I am inclined to think now that much of the best writing of late Victorian times went into children’s literature. It is a myth to suppose that the nineteenth-century child felt particularly secure, the stories were mostly in the Zola tradition and stressed suffering, poverty and the evils of drink. I had one extraordinary volume largely taken up with an account of a small boy’s struggles not to compete with his drunken father in emptying tankards of porter. A Bible teacher saved him, of course. There were also grim accounts of disaster through a father’s death leaving the family without funds when dogs and possessions had to be sold and the children scattered as “poor relations” among harsh and unforgiving aunts. Such a fate was usually ascribed to the indulgence of the parents. They had given the family a pony or a trip to the seaside instead of saving every penny against a possible “rainy day.” The cloud that seemed to hang over all of us in a far more sinister way than any horror of giants or dragons has been brilliantly described by Dorothy Richardson in the opening pages of Pointed Roofs. Her account of the disruption of a family through the father’s failure in business differs only by the maturity of its writing from one of the major themes of our childhood fiction. It was essentially religious in character; what we had to-day might be gone to-morrow. I was ever afraid of animals or the dark but I always began to tremble when I heard that trade was bad.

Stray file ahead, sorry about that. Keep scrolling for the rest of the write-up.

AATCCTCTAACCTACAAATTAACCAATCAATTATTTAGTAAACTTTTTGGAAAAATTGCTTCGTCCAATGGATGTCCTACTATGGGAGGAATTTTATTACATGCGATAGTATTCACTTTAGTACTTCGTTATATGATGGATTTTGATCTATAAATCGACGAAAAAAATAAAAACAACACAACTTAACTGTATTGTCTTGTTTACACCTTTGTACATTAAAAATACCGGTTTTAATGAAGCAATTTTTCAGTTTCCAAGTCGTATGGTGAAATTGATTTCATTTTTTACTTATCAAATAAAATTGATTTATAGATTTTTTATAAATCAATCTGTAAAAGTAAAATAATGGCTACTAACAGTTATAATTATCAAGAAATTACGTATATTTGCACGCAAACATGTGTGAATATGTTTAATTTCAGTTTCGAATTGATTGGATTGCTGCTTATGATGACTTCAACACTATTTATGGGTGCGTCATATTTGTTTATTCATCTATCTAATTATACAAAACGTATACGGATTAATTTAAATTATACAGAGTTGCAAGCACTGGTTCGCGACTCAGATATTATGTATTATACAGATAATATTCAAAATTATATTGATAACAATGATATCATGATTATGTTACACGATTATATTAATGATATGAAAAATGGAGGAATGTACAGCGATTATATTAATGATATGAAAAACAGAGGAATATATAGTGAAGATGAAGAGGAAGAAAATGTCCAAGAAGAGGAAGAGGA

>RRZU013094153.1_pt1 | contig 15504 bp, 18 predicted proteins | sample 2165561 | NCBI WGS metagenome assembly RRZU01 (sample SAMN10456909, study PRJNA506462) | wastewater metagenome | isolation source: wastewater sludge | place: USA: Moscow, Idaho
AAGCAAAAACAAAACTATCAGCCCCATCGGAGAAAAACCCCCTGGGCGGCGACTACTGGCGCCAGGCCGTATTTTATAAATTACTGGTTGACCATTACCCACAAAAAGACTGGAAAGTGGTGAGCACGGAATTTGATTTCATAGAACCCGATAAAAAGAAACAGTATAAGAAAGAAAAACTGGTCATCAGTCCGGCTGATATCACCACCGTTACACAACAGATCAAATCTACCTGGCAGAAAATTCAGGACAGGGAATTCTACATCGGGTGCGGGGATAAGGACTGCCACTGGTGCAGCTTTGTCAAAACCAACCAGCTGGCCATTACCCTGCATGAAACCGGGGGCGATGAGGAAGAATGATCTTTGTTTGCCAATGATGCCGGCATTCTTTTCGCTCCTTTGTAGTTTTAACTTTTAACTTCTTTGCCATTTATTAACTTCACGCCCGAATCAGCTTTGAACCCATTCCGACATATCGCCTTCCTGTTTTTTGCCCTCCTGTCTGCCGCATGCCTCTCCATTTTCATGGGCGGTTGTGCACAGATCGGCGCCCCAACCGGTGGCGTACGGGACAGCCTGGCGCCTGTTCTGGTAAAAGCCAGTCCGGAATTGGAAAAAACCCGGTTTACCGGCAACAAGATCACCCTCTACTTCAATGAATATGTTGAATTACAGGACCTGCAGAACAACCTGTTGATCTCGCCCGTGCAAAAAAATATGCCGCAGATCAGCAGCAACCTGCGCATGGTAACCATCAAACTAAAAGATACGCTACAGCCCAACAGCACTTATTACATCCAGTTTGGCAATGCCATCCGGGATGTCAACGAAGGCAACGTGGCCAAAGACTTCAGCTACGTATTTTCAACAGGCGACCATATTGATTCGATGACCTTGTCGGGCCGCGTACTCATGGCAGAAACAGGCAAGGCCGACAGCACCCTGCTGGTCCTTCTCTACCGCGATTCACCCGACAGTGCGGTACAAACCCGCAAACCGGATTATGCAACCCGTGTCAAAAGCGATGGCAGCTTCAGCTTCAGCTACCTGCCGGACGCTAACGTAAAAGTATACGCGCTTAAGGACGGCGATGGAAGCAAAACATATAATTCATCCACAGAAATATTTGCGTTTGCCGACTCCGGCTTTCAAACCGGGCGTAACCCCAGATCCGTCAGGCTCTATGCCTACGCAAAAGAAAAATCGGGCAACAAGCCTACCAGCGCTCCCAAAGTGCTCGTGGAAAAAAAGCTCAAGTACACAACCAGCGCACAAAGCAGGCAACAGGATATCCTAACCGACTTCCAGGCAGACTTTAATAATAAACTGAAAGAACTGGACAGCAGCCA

Whenever I hear now of conferences to determine the vocabulary to be used in books for children and of the care taken not to upset their delicate imaginations, I can understand why they prefer their horror comics to literature. Our age treated us properly. The world was a harsh place and the sooner we learned the difference between good and evil the better. Ludicrous as some of the stories were, they spoke of realities and this was healthy.
(From Bryher, The Heart to Artemis: A Writer’s Memoirs, 1963.)